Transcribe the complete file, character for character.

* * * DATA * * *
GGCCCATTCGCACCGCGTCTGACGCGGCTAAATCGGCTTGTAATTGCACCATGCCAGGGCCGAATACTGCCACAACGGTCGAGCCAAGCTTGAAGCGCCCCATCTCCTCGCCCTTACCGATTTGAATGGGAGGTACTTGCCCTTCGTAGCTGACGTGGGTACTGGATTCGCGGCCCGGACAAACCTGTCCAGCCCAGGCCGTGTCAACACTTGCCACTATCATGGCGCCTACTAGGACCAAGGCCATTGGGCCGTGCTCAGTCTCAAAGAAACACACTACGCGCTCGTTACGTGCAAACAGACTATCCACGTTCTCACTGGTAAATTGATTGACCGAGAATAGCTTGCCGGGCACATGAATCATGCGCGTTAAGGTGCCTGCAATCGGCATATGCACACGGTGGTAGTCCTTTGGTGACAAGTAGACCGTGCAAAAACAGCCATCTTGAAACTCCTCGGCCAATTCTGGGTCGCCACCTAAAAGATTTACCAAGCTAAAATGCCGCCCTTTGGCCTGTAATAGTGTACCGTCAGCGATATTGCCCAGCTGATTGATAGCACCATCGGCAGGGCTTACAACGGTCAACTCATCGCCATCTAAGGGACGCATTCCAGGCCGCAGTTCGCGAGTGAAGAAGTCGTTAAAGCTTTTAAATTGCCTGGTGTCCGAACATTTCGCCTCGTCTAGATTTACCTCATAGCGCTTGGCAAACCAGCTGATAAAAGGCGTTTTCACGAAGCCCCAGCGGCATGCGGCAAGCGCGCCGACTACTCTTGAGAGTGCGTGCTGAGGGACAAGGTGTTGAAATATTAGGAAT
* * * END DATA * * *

GGCCCATTCGCACCGCGTCTGACGCGGCTAAATCGGCTTGTAATTGCACCATGCCAGGGCCGAATACTGCCACAACGGTCGAGCCAAGCTTGAAGCGCCCCATCTCCTCGCCCTTACCGATTTGAATGGGAGGTACTTGCCCTTCGTAGCTGACGTGGGTACTGGATTCGCGGCCCGGACAAACCTGTCCAGCCCAGGCCGTGTCAACACTTGCCACTATCATGGCGCCTACTAGGACCAAGGCCATTGGGCCGTGCTCAGTCTCAAAGAAACACACTACGCGCTCGTTACGTGCAAACAGACTATCCACGTTCTCACTGGTAAATTGATTGACCGAGAATAGCTTGCCGGGCACATGAATCATGCGCGTTAAGGTGCCTGCAATCGGCATATGCACACGGTGGTAGTCCTTTGGTGACAAGTAGACCGTGCAAAAACAGCCATCTTGAAACTCCTCGGCCAATTCTGGGTCGCCACCTAAAAGATTTACCAAGCTAAAATGCCGCCCTTTGGCCTGTAATAGTGTACCGTCAGCGATATTGCCCAGCTGATTGATAGCACCATCGGCAGGGCTTACAACGGTCAACTCATCGCCATCTAAGGGACGCATTCCAGGCCGCAGTTCGCGAGTGAAGAAGTCGTTAAAGCTTTTAAATTGCCTGGTGTCCGAACATTTCGCCTCGTCTAGATTTACCTCATAGCGCTTGGCAAACCAGCTGATAAAAGGCGTTTTCACGAAGCCCCAGCGGCATGCGGCAAGCGCGCCGACTACTCTTGAGAGTGCGTGCTGAGGGACAAGGTGTTGAAATATTAGGAAT